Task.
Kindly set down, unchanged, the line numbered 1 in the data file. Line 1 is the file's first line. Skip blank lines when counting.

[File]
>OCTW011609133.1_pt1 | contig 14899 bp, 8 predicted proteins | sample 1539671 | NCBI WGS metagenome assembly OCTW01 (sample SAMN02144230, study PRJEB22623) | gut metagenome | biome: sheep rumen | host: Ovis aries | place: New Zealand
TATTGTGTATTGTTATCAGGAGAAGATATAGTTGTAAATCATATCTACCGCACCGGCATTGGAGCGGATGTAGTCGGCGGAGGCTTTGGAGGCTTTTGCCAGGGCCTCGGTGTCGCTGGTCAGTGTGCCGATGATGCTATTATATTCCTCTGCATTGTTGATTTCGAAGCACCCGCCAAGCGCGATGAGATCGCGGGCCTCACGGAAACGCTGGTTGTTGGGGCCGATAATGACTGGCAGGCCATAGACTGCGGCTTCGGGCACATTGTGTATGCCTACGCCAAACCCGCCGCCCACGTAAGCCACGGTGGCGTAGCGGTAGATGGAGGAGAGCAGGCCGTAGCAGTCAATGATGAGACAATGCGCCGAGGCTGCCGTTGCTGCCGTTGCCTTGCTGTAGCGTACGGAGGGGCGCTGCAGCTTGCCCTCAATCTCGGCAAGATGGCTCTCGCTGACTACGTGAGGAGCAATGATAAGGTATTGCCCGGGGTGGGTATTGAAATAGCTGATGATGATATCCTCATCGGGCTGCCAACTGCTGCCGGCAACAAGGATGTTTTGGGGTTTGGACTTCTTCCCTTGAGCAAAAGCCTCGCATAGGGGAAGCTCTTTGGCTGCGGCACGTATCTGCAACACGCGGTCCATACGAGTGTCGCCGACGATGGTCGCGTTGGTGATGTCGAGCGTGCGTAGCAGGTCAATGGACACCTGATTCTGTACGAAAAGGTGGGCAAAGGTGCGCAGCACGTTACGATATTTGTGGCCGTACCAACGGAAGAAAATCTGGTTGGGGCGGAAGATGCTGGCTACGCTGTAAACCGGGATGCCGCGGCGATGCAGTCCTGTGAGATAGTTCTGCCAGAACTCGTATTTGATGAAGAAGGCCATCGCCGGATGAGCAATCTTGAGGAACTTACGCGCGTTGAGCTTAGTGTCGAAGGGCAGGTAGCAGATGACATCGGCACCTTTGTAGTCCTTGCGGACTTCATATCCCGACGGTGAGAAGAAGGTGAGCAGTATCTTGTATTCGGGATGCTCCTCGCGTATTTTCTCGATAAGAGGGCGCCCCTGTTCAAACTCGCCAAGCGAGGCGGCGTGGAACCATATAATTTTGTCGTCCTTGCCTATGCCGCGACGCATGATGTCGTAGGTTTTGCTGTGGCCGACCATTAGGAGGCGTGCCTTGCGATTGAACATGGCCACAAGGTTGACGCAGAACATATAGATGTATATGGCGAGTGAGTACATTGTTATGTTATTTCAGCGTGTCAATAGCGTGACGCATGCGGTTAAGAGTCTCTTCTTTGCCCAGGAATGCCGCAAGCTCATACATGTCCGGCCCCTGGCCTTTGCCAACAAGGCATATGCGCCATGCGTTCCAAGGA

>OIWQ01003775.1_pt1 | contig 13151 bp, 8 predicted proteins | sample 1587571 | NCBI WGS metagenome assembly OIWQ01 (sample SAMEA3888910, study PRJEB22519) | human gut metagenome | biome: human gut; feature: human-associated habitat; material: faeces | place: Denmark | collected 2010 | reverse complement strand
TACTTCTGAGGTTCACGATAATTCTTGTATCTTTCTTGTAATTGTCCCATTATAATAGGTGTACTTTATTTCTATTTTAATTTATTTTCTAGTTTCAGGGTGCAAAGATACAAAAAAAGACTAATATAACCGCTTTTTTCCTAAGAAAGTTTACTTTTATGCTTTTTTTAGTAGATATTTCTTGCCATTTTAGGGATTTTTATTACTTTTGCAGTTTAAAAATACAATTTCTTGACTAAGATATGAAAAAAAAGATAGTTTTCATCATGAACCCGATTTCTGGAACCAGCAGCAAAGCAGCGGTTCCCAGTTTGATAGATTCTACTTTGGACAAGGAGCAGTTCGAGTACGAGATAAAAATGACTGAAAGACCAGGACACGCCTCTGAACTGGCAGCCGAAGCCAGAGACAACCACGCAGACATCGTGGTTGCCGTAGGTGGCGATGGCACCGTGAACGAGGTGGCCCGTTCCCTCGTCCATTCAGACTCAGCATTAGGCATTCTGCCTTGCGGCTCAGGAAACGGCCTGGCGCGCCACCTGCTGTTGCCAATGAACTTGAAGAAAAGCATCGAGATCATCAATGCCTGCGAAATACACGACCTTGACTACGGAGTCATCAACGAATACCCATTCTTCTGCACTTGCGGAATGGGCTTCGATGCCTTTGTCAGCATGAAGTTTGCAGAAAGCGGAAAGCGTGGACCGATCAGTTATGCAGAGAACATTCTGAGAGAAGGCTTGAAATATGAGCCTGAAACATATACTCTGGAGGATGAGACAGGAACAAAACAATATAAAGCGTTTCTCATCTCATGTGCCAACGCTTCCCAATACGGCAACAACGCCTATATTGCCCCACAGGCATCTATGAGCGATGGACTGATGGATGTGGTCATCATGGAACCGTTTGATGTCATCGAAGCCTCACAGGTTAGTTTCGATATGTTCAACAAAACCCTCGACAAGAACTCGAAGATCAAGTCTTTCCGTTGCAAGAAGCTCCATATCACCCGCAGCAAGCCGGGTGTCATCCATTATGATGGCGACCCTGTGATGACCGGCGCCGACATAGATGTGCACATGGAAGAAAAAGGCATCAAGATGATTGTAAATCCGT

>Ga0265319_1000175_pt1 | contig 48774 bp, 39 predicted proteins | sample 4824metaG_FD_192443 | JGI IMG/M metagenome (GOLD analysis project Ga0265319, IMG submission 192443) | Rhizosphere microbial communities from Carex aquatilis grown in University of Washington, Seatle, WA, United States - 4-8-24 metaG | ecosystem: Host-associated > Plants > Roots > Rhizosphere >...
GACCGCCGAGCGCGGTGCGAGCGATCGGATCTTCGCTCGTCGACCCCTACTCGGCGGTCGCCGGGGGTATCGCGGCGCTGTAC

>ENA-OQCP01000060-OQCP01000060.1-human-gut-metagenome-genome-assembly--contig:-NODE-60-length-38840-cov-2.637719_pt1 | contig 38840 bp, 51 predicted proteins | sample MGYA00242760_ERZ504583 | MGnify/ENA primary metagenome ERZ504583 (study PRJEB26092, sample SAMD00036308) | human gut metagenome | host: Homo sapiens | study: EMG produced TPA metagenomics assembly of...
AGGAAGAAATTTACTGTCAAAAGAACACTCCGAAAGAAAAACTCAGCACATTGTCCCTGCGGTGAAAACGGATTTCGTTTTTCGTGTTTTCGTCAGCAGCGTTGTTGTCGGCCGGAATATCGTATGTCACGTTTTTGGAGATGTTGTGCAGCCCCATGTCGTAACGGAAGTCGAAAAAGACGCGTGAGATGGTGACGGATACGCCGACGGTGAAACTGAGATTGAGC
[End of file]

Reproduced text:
>OCTW011609133.1_pt1 | contig 14899 bp, 8 predicted proteins | sample 1539671 | NCBI WGS metagenome assembly OCTW01 (sample SAMN02144230, study PRJEB22623) | gut metagenome | biome: sheep rumen | host: Ovis aries | place: New Zealand